11. The first time the program start, it asks to buy the complete version. Close the dialog by clicking ‘OK’.
  12. The Configuration Wizard will run automatically. Deselect ‘Monitor all users’ to choose the user to control.
  13. Select the users to control, then click ‘Next’.
  14. Select the user’s actions to record, then click ‘Next’.
    Unchecked options are unavailable on the free version.
  15. Select the desired “invisibility”.
    Unchecked options are unavailable on the free version.
  16. Select the hot keys to unhide the program.
  17. At the last dialog, click on ‘Finish’.
  18. The end.

Now the program is active and is recording the activity of the monitored users. After unhiding the main window, just select a controlled user to see the recorded data.


So here I am, configuring my UNIX server (actually a Sun Ultra 5 workstation), Mirage, installing Oracle Solaris 10 for the second time after a disk change.
The disk on which Solaris was installed was too damn noisy to allow me to work at night so I just put another IBM 9GB SCSI disk and went through the (really long) installation process.
So, after installing the OS, I started configuring the system (adding users, configuring daemons etc.). In the meanwhile, I wanted to listen to some music so I just plugged my headphones into the corresponding jack, pressed ‘Play’ on the media player and… here it came…
the internal speaker.

The internal speaker is active by default, but, unlike others operating systems, those of the Ultra 5 / 10 are not only used to play ‘beep’ but also to play system sounds (could be useful) and other sounds (it’s annoying).

The only working solution I’ve found on the web (beside meaningless chats), is the following:

$ audioplay -p line

Now I should decide about putting that line on my ~/.profile file, but at least now I can listen to some music without that annoying noise.

E così, eccomi qui intento a configurare il mio server UNIX (effettivamente una workstation Sun Ultra 5), Mirage, installando Oracle Solaris 10 per la seconda volta dopo avere cambiato il disco rigido.
Il disco su cui era installato Solaris era troppo dannatamente rumoroso per permettermi di lavorare di notte, così ho semplicemente montato un altro disco IBM SCSI da 9GB e ho effettuato l’installazione (veramente lunga).
Dopo aver installato il OS, ho iniziato la configurazione del sistema (aggiunta degli utenti, configurazione dei demoni, ecc.). Nel frattempo, visto che volevo sentire un po’ di musica, ho inserito lo spinotto delle mie cuffie nel jack corrispondente, ho premuto play nel media player e… ecco il problema…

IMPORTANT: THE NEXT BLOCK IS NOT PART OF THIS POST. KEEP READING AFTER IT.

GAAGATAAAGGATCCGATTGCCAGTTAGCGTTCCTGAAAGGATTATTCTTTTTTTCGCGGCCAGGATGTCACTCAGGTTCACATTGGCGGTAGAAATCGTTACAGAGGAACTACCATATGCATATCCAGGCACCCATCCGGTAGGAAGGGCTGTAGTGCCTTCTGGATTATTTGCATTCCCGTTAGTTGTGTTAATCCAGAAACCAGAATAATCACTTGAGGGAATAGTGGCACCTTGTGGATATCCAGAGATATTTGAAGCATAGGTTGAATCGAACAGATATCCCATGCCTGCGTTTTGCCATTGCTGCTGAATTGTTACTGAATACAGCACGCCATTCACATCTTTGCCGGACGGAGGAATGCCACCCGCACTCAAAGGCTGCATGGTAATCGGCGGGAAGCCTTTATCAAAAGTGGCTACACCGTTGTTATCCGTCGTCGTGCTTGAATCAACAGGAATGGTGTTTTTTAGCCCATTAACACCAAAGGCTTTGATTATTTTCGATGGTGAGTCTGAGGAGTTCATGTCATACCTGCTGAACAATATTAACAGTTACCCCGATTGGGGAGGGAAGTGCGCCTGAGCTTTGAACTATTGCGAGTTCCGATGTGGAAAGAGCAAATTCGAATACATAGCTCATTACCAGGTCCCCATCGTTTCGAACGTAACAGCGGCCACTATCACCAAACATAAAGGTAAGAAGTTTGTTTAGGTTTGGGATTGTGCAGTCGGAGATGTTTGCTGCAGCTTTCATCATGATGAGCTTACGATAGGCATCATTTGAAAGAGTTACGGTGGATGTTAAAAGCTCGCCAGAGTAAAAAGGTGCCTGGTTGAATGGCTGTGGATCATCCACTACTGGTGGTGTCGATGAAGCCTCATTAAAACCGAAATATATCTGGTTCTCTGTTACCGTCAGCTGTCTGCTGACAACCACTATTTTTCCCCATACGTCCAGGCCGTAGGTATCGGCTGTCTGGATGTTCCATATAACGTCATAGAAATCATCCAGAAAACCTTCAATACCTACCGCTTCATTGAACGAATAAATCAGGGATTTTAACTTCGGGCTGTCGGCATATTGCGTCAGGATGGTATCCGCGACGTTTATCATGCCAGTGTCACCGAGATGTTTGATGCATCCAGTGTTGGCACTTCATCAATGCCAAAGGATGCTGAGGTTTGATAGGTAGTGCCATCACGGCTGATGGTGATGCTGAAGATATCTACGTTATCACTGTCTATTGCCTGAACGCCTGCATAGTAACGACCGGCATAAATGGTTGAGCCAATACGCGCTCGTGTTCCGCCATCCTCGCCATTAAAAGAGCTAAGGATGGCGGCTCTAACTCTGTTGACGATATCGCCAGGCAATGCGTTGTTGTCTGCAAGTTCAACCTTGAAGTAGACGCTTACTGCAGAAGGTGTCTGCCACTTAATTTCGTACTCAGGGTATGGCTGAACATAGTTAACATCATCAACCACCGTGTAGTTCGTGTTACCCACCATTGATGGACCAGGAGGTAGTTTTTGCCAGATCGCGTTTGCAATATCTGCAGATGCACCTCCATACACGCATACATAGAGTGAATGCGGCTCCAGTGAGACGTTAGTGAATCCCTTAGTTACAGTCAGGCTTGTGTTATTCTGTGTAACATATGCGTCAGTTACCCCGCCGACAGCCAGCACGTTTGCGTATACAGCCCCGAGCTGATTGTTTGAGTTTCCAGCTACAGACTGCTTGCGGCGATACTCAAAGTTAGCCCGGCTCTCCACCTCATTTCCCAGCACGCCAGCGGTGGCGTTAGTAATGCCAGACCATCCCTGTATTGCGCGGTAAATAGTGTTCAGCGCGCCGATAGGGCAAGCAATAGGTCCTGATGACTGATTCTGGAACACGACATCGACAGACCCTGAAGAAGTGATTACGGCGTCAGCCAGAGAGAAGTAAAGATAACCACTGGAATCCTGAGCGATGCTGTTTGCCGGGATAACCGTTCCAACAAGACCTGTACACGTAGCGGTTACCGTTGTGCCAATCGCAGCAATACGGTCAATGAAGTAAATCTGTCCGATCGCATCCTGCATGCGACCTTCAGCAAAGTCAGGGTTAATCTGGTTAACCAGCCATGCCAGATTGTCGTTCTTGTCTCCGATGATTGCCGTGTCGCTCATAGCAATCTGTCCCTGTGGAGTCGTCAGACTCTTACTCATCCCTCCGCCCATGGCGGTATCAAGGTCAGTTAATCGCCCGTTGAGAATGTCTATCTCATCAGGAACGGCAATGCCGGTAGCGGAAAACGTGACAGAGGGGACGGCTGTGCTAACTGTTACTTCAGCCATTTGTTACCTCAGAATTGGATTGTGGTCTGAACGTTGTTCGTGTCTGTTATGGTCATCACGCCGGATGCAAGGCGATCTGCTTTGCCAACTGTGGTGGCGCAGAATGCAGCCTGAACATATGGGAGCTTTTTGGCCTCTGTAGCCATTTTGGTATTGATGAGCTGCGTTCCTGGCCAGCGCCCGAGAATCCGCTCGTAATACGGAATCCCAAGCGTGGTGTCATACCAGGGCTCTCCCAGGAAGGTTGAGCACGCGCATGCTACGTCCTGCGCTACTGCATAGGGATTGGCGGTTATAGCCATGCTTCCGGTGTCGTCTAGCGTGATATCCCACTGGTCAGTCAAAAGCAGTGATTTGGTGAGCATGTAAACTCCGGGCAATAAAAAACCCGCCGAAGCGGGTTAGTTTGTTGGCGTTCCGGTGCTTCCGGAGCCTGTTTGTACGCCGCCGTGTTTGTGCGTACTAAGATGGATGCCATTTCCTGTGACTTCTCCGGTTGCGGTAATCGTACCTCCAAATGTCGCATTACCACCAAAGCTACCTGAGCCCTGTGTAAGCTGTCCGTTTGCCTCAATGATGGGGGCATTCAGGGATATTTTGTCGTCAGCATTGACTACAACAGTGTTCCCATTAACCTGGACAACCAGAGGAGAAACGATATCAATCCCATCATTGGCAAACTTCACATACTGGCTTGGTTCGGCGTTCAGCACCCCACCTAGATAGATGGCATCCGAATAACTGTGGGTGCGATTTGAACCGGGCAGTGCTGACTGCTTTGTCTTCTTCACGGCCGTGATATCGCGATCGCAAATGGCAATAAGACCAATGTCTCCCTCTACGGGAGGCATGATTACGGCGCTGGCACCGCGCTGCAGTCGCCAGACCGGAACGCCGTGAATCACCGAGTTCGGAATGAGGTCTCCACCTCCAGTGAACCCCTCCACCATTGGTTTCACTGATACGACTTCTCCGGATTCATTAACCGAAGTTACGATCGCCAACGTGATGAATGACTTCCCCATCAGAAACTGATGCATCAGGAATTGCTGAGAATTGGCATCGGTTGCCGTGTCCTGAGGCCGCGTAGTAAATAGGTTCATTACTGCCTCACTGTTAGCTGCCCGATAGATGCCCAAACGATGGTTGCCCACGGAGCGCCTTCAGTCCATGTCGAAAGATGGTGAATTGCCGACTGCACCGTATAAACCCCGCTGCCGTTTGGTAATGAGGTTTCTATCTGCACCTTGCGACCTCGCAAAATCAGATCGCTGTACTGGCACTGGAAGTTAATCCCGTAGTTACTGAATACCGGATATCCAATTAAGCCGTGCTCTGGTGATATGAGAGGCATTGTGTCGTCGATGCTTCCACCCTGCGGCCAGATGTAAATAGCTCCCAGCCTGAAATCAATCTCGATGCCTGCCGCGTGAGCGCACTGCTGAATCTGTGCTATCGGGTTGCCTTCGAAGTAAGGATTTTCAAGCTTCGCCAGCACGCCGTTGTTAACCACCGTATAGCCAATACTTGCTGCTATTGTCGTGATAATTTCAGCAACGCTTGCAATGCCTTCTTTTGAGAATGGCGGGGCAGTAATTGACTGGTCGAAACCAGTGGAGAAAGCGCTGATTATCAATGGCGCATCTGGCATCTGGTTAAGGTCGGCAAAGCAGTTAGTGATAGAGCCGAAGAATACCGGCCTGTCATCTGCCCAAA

lo speaker interno.

Lo speaker interno è attivo di default, ma, a differenza di quanto accade in altri sistemi operativi, quelli delle Ultra 5 / 10 non sono utilizzati solo per riprodurre il ‘beep’, ma anche per riprodurre i suoni di sistema (può essere utile) e altri suoni(è seccante).

L’unica soluzione funzionante che ho trovato sul web (a parte le chiacchiere inutili), è la seguente:

$ audioplay -p line

Adesso devo decidere se inserire questa riga nel mio file ~/.profile, ma almeno, per adesso, posso sentire un po’ di musica senza quel rumore fastidioso.


Probably, this may works with other distributions, kernel versions and other systems, but I’m not going to do any further test.

Recently, a friend of mine asked me to install a new hard drive on his Sony Vaio laptop, because he ran out of free space on the original drive.

So after buying and installing a new 160GB drive, I began with the setup of Windows XP SP3. Anyway I left some free space for Linux.

Setting up Windows was quite easy, but setting up Linux, was a real nightmare.

I tried 4 differents x86 Ubuntu’s CDs (8.04 live, 8.10 live & alternate, 9.04 alternate). They all had the same problem: kernel hanged during startup. The strange thing about that was that by pressing a key (any key), kernel startup process moved forward of a single step, and, keypress after keypress, after 10 or more minutes, the OS was completely loaded!

I tried with OpenSuSE 11.1 live CD. There were less problems during startup, but the matter still remained the same: the OS required several keypresses to boot. After installing to disk, nothing changed.